23 Jul Queensland Opal Fields – The Eulo Queen
If you have ever driven from Cunnamulla to Thargomindah in southern Queensland you will have passed through the small township of Eulo. If you blink twice you will miss it as there is not much there.It has a cafe, post office, police station, a date farm and of course, the Eulo Hotel. While it is a fairly insignificant town now, it was quite important in the 1880’s, being a bustling township with three hotels and for quite a while it was home to one of the legends of the opal era, “the Eulo Queen”
Isobel Macintosh, daughter of James Richardson and Priscilla Wright and born around 1851, was apparently a short but sumptuous beauty with blonde hair and grey eyes. She was the only white woman in the area in the early 1880’s and became the most talked-of woman in Central Queensland. She came to Australia as an immigrant girl around 1868 and obtained her first job as a governess on Bungiwagga Station, just out of Bourke in western New South Wales. She met and married the Station Overseer James McIntosh but he died soon after. On March 2 1871 she married Richard William Robinson and later on they moved on to Cunnamulla in western Queensland. Here they managed the local Cobb and Co store until they saved enough money to buy the Eulo Hotel some 50 miles west of Cunamulla.
At that time Eolo was the main town near three opal fields and there were over 300 miners working in the area. As mining was a very hot and thirsty job, most of these miners would gravitate to the nearest hotel when the thirst grabbed them and that was quite often, especially if they had found opal. Eulo also had a bi-weekly coach service, as it was a road junction for roads going to Cunnamulla, Thargomindah and Hungerford. This also attracted custom to the pub and hence the business thrived. Because of Isobel’s good looks and vibrant personality, she soon became the favourite of the miners. It was said that her bedroom became a scene of great activity with groups of miners having access to grog, gambling and whatever took their fancy. Payment was often in the form of opals and she soon acquired, what has been referrred to, as the finest collection of opals in the world, at that time. She used to wear a lot of the jewellery as she served at the bar of the hotel and it was said also that she had a girdle of large opals and nautilus shells which was quite incredible. Some say she referred to herself as “the Eulo Queen” but others say the miners gave her that title. She was apparently quite notorious and had many run-ins with the law but somehow managed to keep operations going.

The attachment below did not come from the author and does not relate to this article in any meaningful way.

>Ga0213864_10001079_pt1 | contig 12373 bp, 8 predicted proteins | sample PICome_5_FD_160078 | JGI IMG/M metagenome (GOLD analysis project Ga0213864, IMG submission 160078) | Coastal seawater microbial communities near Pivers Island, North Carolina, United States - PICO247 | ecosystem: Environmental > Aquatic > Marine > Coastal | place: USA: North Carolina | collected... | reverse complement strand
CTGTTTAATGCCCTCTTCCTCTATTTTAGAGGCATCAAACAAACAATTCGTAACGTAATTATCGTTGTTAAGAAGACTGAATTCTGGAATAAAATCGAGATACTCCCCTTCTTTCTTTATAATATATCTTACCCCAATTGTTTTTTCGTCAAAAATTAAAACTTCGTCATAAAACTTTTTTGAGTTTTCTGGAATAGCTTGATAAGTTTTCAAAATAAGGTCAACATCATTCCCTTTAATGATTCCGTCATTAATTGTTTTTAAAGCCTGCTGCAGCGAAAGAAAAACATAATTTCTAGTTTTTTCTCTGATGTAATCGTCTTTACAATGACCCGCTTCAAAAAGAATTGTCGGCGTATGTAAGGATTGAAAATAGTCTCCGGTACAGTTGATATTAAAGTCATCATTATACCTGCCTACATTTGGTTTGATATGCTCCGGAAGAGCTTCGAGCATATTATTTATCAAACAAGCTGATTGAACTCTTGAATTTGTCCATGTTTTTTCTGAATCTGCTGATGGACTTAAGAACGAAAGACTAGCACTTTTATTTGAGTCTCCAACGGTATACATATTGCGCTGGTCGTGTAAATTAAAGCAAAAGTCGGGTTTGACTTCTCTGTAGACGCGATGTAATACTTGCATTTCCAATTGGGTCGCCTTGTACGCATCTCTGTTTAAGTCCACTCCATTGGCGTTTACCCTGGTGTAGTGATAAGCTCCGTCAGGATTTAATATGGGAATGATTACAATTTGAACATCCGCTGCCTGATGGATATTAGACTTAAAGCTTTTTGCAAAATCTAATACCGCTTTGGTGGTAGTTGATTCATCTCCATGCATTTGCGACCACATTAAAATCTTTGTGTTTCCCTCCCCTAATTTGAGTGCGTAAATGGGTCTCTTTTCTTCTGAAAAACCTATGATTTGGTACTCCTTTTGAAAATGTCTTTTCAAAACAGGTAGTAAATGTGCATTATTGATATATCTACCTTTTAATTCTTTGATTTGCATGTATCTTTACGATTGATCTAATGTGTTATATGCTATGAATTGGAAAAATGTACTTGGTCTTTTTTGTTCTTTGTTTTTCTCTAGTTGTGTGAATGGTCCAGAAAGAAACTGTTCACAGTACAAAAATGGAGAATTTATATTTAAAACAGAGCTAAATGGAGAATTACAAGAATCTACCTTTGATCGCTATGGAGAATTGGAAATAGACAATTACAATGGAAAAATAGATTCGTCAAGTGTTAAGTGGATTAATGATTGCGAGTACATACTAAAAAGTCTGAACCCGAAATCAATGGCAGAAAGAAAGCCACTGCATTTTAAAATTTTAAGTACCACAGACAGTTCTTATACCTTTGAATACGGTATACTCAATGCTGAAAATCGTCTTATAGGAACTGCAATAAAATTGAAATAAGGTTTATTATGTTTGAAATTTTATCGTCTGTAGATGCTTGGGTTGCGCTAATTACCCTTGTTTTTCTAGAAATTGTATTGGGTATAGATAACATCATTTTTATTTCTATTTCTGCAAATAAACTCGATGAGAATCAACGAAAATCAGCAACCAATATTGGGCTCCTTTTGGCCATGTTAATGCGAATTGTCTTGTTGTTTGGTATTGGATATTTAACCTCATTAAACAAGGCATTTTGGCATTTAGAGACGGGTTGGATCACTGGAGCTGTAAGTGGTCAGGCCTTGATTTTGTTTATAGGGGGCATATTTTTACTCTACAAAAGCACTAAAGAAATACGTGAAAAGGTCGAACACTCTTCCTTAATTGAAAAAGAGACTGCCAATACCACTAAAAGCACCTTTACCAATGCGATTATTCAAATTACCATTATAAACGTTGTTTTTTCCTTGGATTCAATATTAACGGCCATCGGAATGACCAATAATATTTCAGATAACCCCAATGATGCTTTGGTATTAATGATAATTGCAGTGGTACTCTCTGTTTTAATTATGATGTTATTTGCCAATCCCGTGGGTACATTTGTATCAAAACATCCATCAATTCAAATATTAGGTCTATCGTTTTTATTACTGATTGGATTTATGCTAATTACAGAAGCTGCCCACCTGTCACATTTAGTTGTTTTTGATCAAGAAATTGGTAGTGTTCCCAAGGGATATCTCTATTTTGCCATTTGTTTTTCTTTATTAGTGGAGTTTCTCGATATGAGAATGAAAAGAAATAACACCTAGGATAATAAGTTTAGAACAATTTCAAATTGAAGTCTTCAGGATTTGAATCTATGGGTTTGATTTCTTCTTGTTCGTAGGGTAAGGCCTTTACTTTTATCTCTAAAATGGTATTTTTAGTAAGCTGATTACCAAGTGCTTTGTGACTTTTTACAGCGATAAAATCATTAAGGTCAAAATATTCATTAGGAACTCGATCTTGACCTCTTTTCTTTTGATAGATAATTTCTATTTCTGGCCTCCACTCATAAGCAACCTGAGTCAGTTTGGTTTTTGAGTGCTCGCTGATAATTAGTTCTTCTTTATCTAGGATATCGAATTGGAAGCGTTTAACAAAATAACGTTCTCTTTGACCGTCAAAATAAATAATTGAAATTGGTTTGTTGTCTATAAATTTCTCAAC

It wasn’t long before she became very wealthy and bought another hotel and ran the store at Eulo. She was a shrewd businesswoman but was always very generous to out of luck miners, often staking them with provisions if their luck ran out. This obviously endowed her to the mining fraternity. In October 1902, Robinson died and one year later she married 29 year old Tasmanian Herbert Victor Gray. At that time she claimed she was 35 but in reality was 53.
In 1913 she went to Europe and lived a lavish life. When she returned to Eulo she quarrelled with Gray and had no more to do with him and he died before he was due to head overseas to fight in the war. At the end of the war the opal era was in decline and Eulo’s importance had also waned as rail had taken over as the main transport alternative. Isobel’s income dried up, her hotels were destroyed by fire and she had to sell her opal jewellery to meet costs. She died in poverty in the Willowburn Mental Hospital at Toowoomba in 1929.
So ended a life of debauchery and self indulgence but also tempered with compassion for some miners facing starvation if we can believe what is said about her. She is still quite famous, or infamous, and there is an annual crowning of “The Eulo Queen” in her honour
The existing Eulo hotel is a rebuilt portion of the original.
Information about “The Eulo Queen” was mainly obtained from the book “Australian Opals in Colour” written by Nance and Ron Perry and an article on the web page “Australian Dictionary of Biography” by JCH Gill.
Images of Eulo can be viewed at Google .com.au.